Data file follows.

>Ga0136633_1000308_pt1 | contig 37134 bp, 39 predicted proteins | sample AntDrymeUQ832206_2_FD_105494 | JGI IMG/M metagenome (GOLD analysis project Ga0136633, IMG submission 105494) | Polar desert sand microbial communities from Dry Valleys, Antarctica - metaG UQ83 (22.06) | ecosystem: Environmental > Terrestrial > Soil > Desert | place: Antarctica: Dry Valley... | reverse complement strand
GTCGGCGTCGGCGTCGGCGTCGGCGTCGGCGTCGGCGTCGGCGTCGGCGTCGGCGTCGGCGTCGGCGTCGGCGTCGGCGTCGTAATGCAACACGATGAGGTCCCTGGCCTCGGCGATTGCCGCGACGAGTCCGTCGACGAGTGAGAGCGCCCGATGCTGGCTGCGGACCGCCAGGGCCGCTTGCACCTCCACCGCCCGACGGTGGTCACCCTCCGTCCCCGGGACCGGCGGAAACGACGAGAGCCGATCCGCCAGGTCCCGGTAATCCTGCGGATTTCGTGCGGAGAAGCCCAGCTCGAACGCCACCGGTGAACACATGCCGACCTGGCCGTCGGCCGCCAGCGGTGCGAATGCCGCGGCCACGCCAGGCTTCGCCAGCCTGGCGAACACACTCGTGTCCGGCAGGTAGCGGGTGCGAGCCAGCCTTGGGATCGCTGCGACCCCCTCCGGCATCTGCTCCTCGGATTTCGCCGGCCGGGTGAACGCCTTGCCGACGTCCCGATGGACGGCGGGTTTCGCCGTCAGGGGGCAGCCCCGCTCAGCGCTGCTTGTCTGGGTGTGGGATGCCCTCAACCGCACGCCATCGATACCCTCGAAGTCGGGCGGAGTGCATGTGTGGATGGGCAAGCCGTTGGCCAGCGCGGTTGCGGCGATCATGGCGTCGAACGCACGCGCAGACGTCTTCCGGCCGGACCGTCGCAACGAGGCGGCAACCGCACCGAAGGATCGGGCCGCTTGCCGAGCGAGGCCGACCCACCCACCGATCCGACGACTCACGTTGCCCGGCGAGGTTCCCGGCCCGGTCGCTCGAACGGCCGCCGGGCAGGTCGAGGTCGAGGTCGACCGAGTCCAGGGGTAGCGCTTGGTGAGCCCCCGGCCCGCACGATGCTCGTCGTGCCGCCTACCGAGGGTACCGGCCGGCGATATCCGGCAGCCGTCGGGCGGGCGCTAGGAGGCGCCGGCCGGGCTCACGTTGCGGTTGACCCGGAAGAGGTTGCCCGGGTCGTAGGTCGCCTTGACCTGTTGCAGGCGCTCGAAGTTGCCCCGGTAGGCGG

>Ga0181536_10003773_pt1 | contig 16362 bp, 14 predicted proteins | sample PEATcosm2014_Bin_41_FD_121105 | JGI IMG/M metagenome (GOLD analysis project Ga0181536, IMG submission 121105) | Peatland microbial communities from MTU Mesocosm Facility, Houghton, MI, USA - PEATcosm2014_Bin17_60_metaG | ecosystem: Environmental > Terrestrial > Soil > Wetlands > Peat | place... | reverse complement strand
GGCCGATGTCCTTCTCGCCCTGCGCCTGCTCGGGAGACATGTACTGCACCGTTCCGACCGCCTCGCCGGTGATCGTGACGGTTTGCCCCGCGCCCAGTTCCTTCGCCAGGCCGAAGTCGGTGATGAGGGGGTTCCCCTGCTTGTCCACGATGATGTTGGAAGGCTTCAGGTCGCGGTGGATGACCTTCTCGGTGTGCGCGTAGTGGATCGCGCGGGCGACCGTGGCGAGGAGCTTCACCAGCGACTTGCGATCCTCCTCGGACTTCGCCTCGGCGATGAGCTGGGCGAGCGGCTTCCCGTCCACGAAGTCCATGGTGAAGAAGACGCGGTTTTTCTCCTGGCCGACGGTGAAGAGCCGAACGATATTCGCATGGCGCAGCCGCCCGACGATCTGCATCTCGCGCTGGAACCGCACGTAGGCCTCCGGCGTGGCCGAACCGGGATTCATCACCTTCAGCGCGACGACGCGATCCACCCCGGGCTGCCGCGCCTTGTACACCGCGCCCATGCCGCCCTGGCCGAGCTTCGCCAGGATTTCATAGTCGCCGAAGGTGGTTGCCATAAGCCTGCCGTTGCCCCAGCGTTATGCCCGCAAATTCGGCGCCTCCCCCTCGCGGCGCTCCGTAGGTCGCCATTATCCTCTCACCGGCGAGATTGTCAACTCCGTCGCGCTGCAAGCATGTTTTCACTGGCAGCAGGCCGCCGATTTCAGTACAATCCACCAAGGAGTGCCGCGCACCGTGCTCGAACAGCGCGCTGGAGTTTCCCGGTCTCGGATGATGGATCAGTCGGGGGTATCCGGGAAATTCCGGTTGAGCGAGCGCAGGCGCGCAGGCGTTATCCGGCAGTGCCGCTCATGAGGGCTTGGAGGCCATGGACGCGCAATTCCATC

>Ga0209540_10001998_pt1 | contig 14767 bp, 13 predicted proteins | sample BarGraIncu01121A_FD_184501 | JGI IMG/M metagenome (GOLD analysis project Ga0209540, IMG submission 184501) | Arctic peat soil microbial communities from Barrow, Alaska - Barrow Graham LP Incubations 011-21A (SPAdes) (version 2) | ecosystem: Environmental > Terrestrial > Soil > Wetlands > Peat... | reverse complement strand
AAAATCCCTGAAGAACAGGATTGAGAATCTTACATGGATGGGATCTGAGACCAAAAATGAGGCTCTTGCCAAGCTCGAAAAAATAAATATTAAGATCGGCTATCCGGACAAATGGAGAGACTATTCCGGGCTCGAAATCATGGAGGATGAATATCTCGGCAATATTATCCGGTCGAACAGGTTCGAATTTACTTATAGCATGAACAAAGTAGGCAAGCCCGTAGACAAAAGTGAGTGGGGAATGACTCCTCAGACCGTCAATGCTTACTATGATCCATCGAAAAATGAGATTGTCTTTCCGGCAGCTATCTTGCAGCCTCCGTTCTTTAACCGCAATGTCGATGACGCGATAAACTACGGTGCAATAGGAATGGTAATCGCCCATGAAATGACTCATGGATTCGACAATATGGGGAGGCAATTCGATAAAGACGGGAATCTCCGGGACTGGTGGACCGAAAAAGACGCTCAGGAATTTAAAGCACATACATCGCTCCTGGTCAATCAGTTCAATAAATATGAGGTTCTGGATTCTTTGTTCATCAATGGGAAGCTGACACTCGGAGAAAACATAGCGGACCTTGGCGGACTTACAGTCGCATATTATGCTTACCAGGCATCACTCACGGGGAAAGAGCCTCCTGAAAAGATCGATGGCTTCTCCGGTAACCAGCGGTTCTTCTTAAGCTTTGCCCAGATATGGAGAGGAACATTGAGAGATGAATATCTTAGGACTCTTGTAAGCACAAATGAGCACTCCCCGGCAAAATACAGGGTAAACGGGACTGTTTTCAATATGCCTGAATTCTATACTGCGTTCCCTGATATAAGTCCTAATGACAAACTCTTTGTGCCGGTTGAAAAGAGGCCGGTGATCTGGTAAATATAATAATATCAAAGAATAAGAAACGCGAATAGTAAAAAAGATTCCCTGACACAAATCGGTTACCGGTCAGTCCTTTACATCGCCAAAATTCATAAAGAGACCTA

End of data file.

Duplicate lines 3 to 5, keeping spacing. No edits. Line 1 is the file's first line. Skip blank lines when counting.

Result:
>Ga0181536_10003773_pt1 | contig 16362 bp, 14 predicted proteins | sample PEATcosm2014_Bin_41_FD_121105 | JGI IMG/M metagenome (GOLD analysis project Ga0181536, IMG submission 121105) | Peatland microbial communities from MTU Mesocosm Facility, Houghton, MI, USA - PEATcosm2014_Bin17_60_metaG | ecosystem: Environmental > Terrestrial > Soil > Wetlands > Peat | place... | reverse complement strand
GGCCGATGTCCTTCTCGCCCTGCGCCTGCTCGGGAGACATGTACTGCACCGTTCCGACCGCCTCGCCGGTGATCGTGACGGTTTGCCCCGCGCCCAGTTCCTTCGCCAGGCCGAAGTCGGTGATGAGGGGGTTCCCCTGCTTGTCCACGATGATGTTGGAAGGCTTCAGGTCGCGGTGGATGACCTTCTCGGTGTGCGCGTAGTGGATCGCGCGGGCGACCGTGGCGAGGAGCTTCACCAGCGACTTGCGATCCTCCTCGGACTTCGCCTCGGCGATGAGCTGGGCGAGCGGCTTCCCGTCCACGAAGTCCATGGTGAAGAAGACGCGGTTTTTCTCCTGGCCGACGGTGAAGAGCCGAACGATATTCGCATGGCGCAGCCGCCCGACGATCTGCATCTCGCGCTGGAACCGCACGTAGGCCTCCGGCGTGGCCGAACCGGGATTCATCACCTTCAGCGCGACGACGCGATCCACCCCGGGCTGCCGCGCCTTGTACACCGCGCCCATGCCGCCCTGGCCGAGCTTCGCCAGGATTTCATAGTCGCCGAAGGTGGTTGCCATAAGCCTGCCGTTGCCCCAGCGTTATGCCCGCAAATTCGGCGCCTCCCCCTCGCGGCGCTCCGTAGGTCGCCATTATCCTCTCACCGGCGAGATTGTCAACTCCGTCGCGCTGCAAGCATGTTTTCACTGGCAGCAGGCCGCCGATTTCAGTACAATCCACCAAGGAGTGCCGCGCACCGTGCTCGAACAGCGCGCTGGAGTTTCCCGGTCTCGGATGATGGATCAGTCGGGGGTATCCGGGAAATTCCGGTTGAGCGAGCGCAGGCGCGCAGGCGTTATCCGGCAGTGCCGCTCATGAGGGCTTGGAGGCCATGGACGCGCAATTCCATC

>Ga0209540_10001998_pt1 | contig 14767 bp, 13 predicted proteins | sample BarGraIncu01121A_FD_184501 | JGI IMG/M metagenome (GOLD analysis project Ga0209540, IMG submission 184501) | Arctic peat soil microbial communities from Barrow, Alaska - Barrow Graham LP Incubations 011-21A (SPAdes) (version 2) | ecosystem: Environmental > Terrestrial > Soil > Wetlands > Peat... | reverse complement strand